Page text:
By JASON STRAZIUSO
Saturday, January 26, 2013
JOHANNESBURG-- President Barack Obama promised to visit his father's homeland – Kenya – before the end of his presidency, but of the 51 country visits Obama made the last four years, America's first black president spent less than a day in sub-Saharan Africa. That could now change.
Presidential travel trends suggest Obama is likely to spend more time in Africa in his second term, a presidential historian said. Freed of domestic campaign politics, second-term presidents can travel more in a continent that has less strategic importance than Europe and Asia. A rising terror threat in Mali has also heightened the region's profile.
And then there's the promise: "I'm positive that before my service as president is completed I will visit Kenya again," Obama said in a June 2010 interview with Kenya's state broadcaster.
That statement should mean a lot, because presidents don't make such promises lightly, said Brendon Doherty, an associate professor of political science at the U.S. Naval Academy who studies presidential travel patterns.
"Presidents do take special pleasure in traveling to places where they have ancestral ties," Doherty said, noting visits by Presidents Ronald Reagan, Bill Clinton and even Obama to Ireland, where each had family ties. "Given the large role that Africa plays in the family history of President Obama, I'd be really surprised if he didn't travel there in the second term."
Both Clinton and President George W. Bush took extended trips through Africa in their second terms. Clinton visited six countries in sub-Saharan Africa; Bush visited five. Obama's only visit to sub-Saharan Africa as president was a stopover of less than 24 hours in Ghana. While a U.S. Senator, Obama visited Ethiopia and Kenya, where he has several relatives.
"He is a Kenyan who many people want to see in person. I am proud that he is a Kenyan and that he is the president of a superpower," said Sam Ochieng, a political leader in Nairobi's largest slum, Kibera.
Laura Seay, assistant professor of political science at Morehouse College who runs a blog called Texas in Africa, said Africa is a low priority for most American presidents because of geopolitical interests and historical ties, "and that was the case in the Obama administration." She added, though, that Africa is becoming more important to U.S. foreign policy interests.
Even that one trip to Ghana was better than some predecessors. Clinton did not travel to sub-Saharan Africa in his first term, and Reagan never did. President George H.W. Bush traveled to Somalia; President Jimmy Carter, the first president to go to sub-Saharan Africa while in office, traveled to Nigeria.
An Associated Press review of presidential travel shows Europe and North America got the most visits during the Carter-to-Obama period. France led with 24 visits; the U.K. had 23; Canada and Germany had 20; Mexico and Italy had 19.
J. Peter Pham, an Africa specialist at the Atlantic Council, a Washington, D.C. think tank, noted that Secretary of State Hillary Clinton made Africa a diplomatic priority in Obama's first term, visiting 23 of the continent's 54 countries. Pham said Obama has yet to fully deploy "the immense personal capital" he has on reserve in Africa.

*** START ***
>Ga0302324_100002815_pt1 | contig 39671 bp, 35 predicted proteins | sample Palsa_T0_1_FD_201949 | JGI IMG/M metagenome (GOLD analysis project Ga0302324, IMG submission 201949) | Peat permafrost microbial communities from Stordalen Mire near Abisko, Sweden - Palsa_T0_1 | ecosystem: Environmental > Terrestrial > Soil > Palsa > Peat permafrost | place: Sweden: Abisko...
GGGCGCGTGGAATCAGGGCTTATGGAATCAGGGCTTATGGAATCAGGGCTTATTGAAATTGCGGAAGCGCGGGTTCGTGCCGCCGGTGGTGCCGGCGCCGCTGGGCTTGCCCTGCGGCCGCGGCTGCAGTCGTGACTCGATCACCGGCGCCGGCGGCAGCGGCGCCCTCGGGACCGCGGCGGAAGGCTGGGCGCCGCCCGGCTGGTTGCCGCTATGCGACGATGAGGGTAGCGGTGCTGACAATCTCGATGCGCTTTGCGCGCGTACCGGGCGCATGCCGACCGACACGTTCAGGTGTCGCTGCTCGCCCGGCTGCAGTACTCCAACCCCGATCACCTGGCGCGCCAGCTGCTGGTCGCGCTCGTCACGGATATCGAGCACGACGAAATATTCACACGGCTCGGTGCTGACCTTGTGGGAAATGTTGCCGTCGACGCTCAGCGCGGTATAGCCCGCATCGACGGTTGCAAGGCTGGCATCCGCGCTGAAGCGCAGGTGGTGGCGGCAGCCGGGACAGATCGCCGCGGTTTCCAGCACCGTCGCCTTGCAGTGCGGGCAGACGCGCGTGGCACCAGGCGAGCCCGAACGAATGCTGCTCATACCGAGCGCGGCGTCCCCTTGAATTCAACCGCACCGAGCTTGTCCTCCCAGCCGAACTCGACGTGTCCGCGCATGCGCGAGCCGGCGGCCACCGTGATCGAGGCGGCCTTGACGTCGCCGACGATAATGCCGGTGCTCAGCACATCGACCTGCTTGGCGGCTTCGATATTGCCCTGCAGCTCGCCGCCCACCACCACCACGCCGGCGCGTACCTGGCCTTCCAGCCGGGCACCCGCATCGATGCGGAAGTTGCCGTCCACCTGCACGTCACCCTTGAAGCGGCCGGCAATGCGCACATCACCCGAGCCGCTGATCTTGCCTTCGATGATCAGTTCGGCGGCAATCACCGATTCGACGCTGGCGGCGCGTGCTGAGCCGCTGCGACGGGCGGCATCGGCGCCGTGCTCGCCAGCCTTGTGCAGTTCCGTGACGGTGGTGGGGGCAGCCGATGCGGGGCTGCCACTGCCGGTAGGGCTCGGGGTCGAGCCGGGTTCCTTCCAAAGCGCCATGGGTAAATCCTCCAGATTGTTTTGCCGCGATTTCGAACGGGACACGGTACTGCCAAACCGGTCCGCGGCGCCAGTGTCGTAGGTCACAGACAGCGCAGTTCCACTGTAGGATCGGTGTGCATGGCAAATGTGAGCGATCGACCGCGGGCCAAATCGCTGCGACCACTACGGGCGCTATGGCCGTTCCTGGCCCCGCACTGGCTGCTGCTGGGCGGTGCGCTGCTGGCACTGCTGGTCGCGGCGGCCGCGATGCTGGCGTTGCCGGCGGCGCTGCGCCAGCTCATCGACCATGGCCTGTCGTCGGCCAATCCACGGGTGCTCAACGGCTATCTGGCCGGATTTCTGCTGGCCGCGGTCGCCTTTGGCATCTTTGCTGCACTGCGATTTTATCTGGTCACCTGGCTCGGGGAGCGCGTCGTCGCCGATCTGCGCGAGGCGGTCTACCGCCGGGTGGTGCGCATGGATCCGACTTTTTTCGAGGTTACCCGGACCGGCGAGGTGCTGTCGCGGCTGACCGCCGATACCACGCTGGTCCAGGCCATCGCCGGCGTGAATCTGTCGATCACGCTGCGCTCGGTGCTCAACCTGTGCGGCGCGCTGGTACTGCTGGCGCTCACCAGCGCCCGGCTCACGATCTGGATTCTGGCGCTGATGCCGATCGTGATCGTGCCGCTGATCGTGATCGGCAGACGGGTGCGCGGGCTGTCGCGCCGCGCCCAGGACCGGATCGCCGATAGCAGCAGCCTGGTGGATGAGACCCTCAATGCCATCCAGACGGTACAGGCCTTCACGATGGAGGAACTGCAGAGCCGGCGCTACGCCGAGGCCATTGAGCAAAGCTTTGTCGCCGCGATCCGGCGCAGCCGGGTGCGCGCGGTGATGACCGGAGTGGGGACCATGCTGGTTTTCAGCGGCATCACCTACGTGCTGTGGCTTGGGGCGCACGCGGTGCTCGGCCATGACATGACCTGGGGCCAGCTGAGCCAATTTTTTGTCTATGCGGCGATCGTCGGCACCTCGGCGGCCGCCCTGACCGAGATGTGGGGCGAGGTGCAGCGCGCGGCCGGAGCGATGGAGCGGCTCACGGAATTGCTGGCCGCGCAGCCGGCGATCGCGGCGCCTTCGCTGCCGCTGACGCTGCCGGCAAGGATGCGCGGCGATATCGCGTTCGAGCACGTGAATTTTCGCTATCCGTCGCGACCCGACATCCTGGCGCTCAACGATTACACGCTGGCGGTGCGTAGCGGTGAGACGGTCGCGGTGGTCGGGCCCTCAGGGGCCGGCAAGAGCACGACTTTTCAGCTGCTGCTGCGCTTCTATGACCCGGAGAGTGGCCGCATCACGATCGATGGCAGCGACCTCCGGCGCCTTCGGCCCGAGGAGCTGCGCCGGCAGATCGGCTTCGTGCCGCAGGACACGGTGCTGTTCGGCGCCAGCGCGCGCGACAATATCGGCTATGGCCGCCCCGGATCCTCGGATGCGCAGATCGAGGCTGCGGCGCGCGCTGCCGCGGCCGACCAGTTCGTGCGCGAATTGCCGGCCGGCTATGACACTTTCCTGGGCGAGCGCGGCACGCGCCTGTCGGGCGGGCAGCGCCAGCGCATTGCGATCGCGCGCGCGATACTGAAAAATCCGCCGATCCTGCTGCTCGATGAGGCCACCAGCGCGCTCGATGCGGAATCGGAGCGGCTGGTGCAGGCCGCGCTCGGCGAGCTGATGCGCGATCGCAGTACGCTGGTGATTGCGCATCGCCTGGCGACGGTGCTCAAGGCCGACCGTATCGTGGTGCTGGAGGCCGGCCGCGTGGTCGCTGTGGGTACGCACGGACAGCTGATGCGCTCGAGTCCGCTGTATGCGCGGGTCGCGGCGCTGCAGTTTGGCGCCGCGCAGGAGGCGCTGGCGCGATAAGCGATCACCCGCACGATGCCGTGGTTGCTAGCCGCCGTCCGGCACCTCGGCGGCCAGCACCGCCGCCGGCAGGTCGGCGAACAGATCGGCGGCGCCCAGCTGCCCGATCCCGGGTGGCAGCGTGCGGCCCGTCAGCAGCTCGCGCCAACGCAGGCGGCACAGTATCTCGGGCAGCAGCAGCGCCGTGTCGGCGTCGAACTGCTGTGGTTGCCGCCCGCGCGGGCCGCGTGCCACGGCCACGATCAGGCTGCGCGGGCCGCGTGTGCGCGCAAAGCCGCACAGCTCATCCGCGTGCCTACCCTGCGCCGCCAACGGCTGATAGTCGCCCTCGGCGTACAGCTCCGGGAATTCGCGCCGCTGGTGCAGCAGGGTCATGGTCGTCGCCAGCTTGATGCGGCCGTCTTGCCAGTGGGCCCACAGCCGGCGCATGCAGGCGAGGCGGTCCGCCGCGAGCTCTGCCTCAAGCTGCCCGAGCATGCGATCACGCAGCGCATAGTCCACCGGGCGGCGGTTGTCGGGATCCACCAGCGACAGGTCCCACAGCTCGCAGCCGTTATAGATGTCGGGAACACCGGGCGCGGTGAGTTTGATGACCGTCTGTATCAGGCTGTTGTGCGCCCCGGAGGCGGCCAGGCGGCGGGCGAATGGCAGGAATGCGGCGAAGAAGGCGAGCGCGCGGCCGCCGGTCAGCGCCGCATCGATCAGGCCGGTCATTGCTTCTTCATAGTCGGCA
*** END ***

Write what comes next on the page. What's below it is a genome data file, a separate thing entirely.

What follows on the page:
The White House and State Department declined to comment on whether Obama will spend more time in Africa. Johnnie Carson, the State Department's top Africa official, said this month that the Obama administration has helped Somalia stabilize and South Sudan gain independence and that the U.S. has provided more aid to Africa the last four years than any other country.
Obama's national security adviser said in November that the president's time is the White House's most valuable resource, and Doherty said Obama's lack of time in Africa reflects compelling global priorities, not a lack of importance for Africa.
Though Obama's father is Kenyan, there is a perception that the younger George W. Bush did a lot more for Africa and Africans, said Seay, especially after the creation of the United States President's Emergency Plan for AIDS Relief, known as PEPFAR, a $15 billion commitment to fight HIV/AIDS.
But even if Obama hopes to visit his father's homeland, he may not be able to politically if Kenya's March presidential election turns as violent as the last one. One top presidential contender faces trial at the International Criminal Court over accusations he orchestrated tribal violence that killed more than 1,000 Kenyans in 2007-08.
"It's certainly the case that presidents of both parties spend more time in countries that have long traditions of clean democratic elections," said Doherty, the author of "The Rise of the President's Permanent Campaign." "I would not be surprised if the aftermath of the Kenyan elections last time added to the president's team's hesitance to send him to Kenya."
Seay said that if this year's election goes smoothly, she wouldn't be surprised if Obama visits. Many in Kenya would love to see that happen.
"He is a symbol for hope, and a role model for upcoming politicians who can change the way Kenya is run by following his footsteps," said Ochieng, the Kenyan political leader. "Kenyan politicians can learn from Obama that politics should be issue-based, not the tribal kind of politics we practice here."
Associated Press reporter Tom Odula in Nairobi, Kenya contributed to this report